Wednesday, September 19, 2012

Blu Review: Indiana Jones the Complete Adventures

Who didn't grow up with Indiana Jones? If you didn't, please leave this site, go to your nearest store, do not pass go, do not collect $200, and pick up this set, go home, watch, and then go tell your doctor how you've found a brand new method for fighting erectile dysfunction. Anyhow, one of the most requested blu-ray releases is upon us, so, let's dig in...

You must choose...but choose wisely

Personal Bias/QuasiFilm Review: I think the first Indiana Jones film I saw was Last Crusade, and like the other two original films, I saw them first on VHS. I can't even begin to fathom to the times I saw these films on VHS. I remember getting Raiders of the Lost Ark on VHS and being shocked to find it was the first made film, as the whole prequel inside of a sequel opening of Last Crusade felt like the beginning of a film franchise, not a trilogy capper. Top it off, when finding out that date wise, Temple of Doom actually takes place before either of them, then your childhood head really starts to spin. Nonetheless picking a favorite out of these films is like picking which kid you like the best. Even Kingdom of the Crystal Skulls has it's positives. I absolutely hated that film up on first viewing, but on subsequent watches I found myself liking all but two major components: the last ac: the whole pyramid sucked into the Earth bit right out of The Mummy Returns, the ET aliens and the wedding, that whole last bit just doesn't do it for me. The other? The Cinematography. Janusz Kaminski tried, in camera movement and aesthetic, to copy the look and feel of the original trilogy shot by Douglas Slocombe. Unfortunately, in lighting and film timing/color processing he did not. It is far too clean and shiny, too much film glow, too many times a shot that was shot on location or on set looks as if it's a glossy green screen shot. All in all though, these four films as a whole represent about the most fun you can have going to the movies. Childhood wise, from watching Temple of Doom countless times with my Grandfather after my Mom told me that movie was too violent for me, to watching Last Crusade countless times with my father, I just can't think of better memories. I've gotten to spread the love of these films too, to teenage friends who hadn't seen them, to my now-wife, her younger brothers - Indiana Jones is the gift that keeps on giving.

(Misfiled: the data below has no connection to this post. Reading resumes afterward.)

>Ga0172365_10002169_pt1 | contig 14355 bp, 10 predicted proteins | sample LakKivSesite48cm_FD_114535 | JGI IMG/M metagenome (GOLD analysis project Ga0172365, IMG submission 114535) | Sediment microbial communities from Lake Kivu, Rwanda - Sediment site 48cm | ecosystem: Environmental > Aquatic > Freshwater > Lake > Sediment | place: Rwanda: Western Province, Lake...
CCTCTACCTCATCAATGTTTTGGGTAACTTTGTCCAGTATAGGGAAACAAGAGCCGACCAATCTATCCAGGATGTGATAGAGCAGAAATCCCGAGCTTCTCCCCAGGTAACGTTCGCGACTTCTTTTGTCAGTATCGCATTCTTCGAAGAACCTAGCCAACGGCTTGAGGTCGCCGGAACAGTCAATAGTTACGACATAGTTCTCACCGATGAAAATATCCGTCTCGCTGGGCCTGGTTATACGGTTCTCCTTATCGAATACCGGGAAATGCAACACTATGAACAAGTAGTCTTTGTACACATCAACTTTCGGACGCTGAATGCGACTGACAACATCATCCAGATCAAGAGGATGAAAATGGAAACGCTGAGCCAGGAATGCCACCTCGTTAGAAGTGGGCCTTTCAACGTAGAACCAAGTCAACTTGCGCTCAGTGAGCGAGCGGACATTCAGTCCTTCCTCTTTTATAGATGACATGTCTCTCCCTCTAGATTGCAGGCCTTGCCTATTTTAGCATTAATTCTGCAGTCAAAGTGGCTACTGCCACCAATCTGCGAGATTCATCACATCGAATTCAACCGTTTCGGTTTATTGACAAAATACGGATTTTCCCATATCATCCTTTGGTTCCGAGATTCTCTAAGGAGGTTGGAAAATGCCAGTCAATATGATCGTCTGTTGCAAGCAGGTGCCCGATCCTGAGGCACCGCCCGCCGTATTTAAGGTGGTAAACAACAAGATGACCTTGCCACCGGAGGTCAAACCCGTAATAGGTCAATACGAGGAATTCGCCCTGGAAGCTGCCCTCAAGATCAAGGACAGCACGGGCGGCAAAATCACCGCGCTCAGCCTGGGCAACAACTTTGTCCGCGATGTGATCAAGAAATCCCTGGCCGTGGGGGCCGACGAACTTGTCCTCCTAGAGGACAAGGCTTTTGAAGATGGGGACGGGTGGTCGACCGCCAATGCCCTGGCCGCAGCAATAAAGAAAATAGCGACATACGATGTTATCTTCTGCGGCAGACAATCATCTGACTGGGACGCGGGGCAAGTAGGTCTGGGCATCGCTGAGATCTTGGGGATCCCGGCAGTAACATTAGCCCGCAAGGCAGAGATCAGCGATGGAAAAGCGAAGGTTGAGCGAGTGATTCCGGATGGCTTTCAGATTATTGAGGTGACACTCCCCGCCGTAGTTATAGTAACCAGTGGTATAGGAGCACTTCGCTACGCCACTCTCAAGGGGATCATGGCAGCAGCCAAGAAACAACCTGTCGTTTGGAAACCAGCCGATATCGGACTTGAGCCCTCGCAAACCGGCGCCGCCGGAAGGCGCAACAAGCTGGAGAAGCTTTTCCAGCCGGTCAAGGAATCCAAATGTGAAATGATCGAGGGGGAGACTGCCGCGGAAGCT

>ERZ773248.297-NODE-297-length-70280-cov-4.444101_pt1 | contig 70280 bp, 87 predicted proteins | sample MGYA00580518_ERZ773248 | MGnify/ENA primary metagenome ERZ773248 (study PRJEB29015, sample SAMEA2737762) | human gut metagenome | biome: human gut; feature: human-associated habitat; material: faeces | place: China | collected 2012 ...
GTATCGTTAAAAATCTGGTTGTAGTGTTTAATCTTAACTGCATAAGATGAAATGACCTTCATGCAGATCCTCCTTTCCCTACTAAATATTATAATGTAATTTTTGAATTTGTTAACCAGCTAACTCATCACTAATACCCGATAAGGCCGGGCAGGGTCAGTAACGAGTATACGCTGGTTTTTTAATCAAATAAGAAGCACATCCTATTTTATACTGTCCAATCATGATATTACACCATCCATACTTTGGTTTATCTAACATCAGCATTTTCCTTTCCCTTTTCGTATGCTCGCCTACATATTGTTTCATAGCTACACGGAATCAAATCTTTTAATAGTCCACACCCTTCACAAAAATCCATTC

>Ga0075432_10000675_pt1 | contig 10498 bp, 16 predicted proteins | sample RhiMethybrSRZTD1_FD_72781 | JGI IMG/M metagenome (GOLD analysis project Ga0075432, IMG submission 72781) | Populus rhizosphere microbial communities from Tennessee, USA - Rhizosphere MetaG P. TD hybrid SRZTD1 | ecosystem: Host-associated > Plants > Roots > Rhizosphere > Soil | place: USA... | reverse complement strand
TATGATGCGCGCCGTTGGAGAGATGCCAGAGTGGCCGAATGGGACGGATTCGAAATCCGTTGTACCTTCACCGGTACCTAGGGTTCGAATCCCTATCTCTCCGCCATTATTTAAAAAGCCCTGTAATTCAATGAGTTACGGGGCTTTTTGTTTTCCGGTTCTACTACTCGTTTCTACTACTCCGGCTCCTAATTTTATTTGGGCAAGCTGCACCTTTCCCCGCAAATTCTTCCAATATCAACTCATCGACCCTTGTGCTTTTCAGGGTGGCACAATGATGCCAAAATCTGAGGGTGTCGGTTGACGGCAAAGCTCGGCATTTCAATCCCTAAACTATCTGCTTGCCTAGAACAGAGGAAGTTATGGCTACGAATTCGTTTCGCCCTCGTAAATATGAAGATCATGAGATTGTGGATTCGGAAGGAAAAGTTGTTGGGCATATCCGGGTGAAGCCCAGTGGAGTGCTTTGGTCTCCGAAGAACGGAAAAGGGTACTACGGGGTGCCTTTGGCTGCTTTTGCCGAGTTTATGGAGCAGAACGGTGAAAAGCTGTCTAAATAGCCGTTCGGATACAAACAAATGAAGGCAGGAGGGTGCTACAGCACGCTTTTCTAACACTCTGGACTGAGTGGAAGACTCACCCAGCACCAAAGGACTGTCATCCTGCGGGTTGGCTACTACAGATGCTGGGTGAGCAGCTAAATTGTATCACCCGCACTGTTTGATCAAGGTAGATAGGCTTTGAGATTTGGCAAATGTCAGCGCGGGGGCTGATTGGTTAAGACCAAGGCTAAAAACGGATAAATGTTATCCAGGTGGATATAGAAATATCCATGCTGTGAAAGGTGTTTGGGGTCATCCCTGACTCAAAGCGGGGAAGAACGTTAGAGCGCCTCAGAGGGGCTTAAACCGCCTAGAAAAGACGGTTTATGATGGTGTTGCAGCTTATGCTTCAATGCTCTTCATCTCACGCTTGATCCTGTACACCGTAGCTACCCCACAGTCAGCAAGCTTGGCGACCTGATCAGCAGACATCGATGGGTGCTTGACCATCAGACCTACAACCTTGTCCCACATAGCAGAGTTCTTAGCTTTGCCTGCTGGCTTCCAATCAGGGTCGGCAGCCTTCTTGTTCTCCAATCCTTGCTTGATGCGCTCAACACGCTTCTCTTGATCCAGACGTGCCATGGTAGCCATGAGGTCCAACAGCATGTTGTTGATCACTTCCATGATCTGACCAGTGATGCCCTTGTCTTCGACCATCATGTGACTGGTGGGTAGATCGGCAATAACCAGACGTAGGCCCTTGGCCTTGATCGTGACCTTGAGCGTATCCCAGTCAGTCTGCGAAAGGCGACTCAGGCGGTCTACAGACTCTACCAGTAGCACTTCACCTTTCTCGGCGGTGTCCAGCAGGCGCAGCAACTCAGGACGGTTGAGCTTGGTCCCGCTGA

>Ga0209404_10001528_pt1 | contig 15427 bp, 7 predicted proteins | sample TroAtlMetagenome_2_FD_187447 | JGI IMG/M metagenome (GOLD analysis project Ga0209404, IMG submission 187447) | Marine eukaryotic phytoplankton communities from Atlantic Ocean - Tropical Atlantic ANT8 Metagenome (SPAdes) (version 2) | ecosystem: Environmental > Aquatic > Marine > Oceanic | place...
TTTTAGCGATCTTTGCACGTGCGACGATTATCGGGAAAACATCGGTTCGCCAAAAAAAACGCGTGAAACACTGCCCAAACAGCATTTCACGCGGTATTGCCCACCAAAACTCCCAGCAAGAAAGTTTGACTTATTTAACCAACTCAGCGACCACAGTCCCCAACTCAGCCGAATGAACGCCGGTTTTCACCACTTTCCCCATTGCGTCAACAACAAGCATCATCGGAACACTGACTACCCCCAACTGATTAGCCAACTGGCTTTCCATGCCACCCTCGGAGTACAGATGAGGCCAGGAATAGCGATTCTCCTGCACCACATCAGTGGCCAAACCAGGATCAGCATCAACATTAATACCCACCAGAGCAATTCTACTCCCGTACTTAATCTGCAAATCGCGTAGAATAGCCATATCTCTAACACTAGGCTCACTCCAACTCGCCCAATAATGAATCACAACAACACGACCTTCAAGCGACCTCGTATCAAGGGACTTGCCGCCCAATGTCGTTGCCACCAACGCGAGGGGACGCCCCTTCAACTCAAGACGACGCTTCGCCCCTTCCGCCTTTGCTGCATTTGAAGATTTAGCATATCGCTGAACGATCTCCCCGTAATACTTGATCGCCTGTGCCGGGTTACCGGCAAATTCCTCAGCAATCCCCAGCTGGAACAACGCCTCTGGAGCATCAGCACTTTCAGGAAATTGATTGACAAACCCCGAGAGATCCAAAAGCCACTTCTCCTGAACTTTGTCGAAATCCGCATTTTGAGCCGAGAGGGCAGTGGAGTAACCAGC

This guys opinion:
Raiders of the Lost Ark - 5/5; Temple of Doom - 4/5; Last Crusade - 5/5; Crystal Skulls - 3.5/5

Hey look Shorty, I'm a Pirate now!

Aesthetically Speaking: Much like Star Wars Saga before it, Indiana Jones comes in a book style packaging, though the discs are housed more like the Stanley Kubrick blu-book set. This is a plus in that it houses the discs better and more securely, and allows room for more artwork. Speaking of, I like the artwork on and in this set much better, again, than the Star Wars set. The cover that the book slips into has a nice gloss to it's front and back, and the titles have a nice slight emboss to them. The motion menus recall the old DVD ones, though crisper and with updated graphics. Finally, I wish there was a little insert booklet with this set, but that is my one, very minor, quibble.

Aesthetics & Package: 5/5

Harrison Ford threatens to drop the bridge scenes dailies if Spielberg doesn't start casting him in movies besides Indiana Jones

Visually Speaking: When you have four films that take place over nearly three decades of time, and budgets that grew with each subsequent release, you might be worried that you'll have quite a dip in one direction or another when it comes to the visual transfers of the films. Thankfully, that's not really the case. All three original films share a very similar color grade, that pushes into the dusty reds more than most films. Raiders IS in fact the worst looking overall of the bunch, it's actually right on par with Temple but the opening scene has a bit of unevenness, in the blacks, in the gamma and whites, but with a scene that complicated lighting (and age) wise, I forgive it. The rest of the film looks amazingly good, and the 4K restoration looks to be top notch. All three original films have a slight touch of DNR to give a more natural grain look, but there is still plenty of grain and detail, so don't think this is a Patton type of DNR mess. This is on par with how Criterion uses the proper amount of filtering. Last Crusade looks the best of the original three films, it looks amazingly good in fact and should shock everyone. The fourth film of course being only four years old, looks solid despite the problems I have with it's color grade. All four have high nitrate AVC codecs that should please any numb crunchers and though there are a few spots of softness in the image across the original three films, I have to say, I didn't expect them to come out this well. For those like me, who grew up in chopped off full-screen VHS copies of these films, it's a revelation.

Visually Overall:
Raiders of the Lost Ark - 4/5; Temple of Doom - 4.5/5; Last Crusade - 5/5; Crystal Skulls - 4.5/5

Harrison - "But the set for Indy 5 is that way?"
Sean - "Yes, but the Bond 50 reunion is that way..."

Speaking of Sound: As I've gotten more home theater equipment over the years, and mixing 5.1 on my own time for my own projects, I've come to realize just how much sound can add to a film presentation. Blu-Ray in fact, for all it's leaps and bounds ahead of DVD in the visual department, sometimes what gets lost in the shuffle is just how much an improvement in audio it also is. These surround sound mixes of these older films rock, my lone complain is they're a bit loud or boisterous at times. They are massively awesome uncompressed tracks, and if you don't have a surround sound set up and you're just watching on the TV itself, go buy one. Music is clear, the sound effects have such great dynamic range and depth, the dialogue is crisp. It makes these films all the more enjoyable.